Purpose of Form
Form 8379 is filed by one spouse (the injured spouse) on a jointly filed tax return when the joint overpayment was (or is expected to be) applied (offset) to a past-due obligation of the other spouse. By filing Form 8379, the injured spouse may be able to get back his or her share of the joint refund.
Are You an Injured Spouse?
You may be an injured spouse if you file a joint tax return and all or part of your portion of the overpayment was, or is expected to be, applied (offset) to your spouse's legally enforceable past-due federal tax, state income tax, state unemployment compensation debts, child or spousal support, or a federal nontax debt, such as a student loan.
When to File
File Form 8379 when you become aware that all or part of your share of an overpayment was, or is expected to be, applied (offset) against your spouse's legally enforceable past-due obligations. You must file Form 8379 for each year you meet this condition and want your portion of any offset refunded.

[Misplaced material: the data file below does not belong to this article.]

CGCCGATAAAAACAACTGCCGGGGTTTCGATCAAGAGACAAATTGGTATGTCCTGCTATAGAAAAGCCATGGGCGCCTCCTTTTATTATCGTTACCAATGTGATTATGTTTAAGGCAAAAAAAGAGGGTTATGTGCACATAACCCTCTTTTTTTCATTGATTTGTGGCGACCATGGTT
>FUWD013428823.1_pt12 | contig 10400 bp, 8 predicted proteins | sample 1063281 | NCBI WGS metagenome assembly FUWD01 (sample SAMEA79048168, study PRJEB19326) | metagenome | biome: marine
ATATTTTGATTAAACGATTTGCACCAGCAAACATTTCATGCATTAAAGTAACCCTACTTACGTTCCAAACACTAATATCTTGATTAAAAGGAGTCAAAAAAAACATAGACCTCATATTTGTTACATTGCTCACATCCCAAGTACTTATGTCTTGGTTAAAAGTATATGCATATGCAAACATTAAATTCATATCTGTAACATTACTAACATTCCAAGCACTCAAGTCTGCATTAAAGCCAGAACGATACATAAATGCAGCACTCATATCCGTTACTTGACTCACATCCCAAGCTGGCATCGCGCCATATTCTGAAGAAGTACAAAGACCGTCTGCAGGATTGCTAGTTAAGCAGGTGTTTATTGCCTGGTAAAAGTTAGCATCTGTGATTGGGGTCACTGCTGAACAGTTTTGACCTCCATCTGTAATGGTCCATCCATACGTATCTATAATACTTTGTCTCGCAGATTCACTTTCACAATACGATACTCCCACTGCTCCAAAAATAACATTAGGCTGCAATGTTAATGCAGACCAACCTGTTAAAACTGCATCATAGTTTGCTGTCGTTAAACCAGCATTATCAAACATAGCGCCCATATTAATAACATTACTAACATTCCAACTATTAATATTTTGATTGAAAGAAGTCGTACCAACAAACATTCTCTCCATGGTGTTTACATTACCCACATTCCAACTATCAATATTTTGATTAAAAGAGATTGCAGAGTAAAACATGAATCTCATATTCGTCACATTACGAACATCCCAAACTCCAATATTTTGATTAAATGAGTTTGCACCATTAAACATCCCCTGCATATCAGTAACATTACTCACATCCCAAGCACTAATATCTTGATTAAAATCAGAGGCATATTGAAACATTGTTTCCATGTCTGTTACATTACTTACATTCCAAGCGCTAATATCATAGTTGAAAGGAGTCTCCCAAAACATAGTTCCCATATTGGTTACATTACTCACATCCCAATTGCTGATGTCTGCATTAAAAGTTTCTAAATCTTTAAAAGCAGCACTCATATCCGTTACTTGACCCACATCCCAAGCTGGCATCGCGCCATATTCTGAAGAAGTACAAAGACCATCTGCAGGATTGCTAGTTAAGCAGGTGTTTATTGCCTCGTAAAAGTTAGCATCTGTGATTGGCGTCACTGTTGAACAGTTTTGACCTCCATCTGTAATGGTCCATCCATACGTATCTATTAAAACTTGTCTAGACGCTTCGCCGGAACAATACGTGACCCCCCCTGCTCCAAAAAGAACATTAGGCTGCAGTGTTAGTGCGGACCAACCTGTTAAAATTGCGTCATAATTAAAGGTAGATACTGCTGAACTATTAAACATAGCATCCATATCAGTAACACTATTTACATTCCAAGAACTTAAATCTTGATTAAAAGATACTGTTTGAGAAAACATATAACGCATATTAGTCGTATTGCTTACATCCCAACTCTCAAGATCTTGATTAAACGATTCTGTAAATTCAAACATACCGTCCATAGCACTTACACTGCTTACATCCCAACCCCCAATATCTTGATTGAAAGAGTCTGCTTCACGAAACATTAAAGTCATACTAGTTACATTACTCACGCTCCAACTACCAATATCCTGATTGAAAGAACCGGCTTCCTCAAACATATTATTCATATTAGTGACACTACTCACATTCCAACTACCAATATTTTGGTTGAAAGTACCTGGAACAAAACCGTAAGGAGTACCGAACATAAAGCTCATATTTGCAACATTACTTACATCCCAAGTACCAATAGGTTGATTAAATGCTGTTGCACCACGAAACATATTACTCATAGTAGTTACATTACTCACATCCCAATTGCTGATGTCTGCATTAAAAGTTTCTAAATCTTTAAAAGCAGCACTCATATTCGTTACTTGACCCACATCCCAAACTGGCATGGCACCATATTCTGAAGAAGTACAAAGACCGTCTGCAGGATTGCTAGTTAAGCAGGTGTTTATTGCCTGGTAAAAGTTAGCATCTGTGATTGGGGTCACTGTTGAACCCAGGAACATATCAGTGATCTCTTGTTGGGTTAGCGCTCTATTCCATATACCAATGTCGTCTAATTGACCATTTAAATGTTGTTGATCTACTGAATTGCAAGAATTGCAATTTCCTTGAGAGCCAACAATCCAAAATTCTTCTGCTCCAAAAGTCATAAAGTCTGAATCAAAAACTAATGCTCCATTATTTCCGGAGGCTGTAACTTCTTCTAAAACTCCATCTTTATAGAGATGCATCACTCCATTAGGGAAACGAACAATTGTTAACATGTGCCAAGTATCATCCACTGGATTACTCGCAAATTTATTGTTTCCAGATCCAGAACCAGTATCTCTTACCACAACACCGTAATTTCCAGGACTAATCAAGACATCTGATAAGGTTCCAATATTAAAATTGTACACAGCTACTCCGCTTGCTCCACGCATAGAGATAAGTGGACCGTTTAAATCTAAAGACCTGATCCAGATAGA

You must file Form 8379 within 3 years from the due date of the original return (including extenstions) or within 2 years from the date that you paid the tax that was later offset, whichever is later. Certain circumstances under Code section 6511 may extend this period (see Code section 6511 for details).
How to File
You can file Form 8379 with your joint tax return or amended joint tax return (Form 1040X), or you can file it afterwards by itself. File Form 8379 with Form 1040X only if you are amending your original return to claim a joint refund.
Time Need to Process Form 8379
Generally, if you file Form 8379 with a joint return on paper, the time needed to process it is about 14 weeks (11 weeks if filed electronically). If you file Form 8379 by itself after a joint return has been processed, the time needed is about 8 weeks.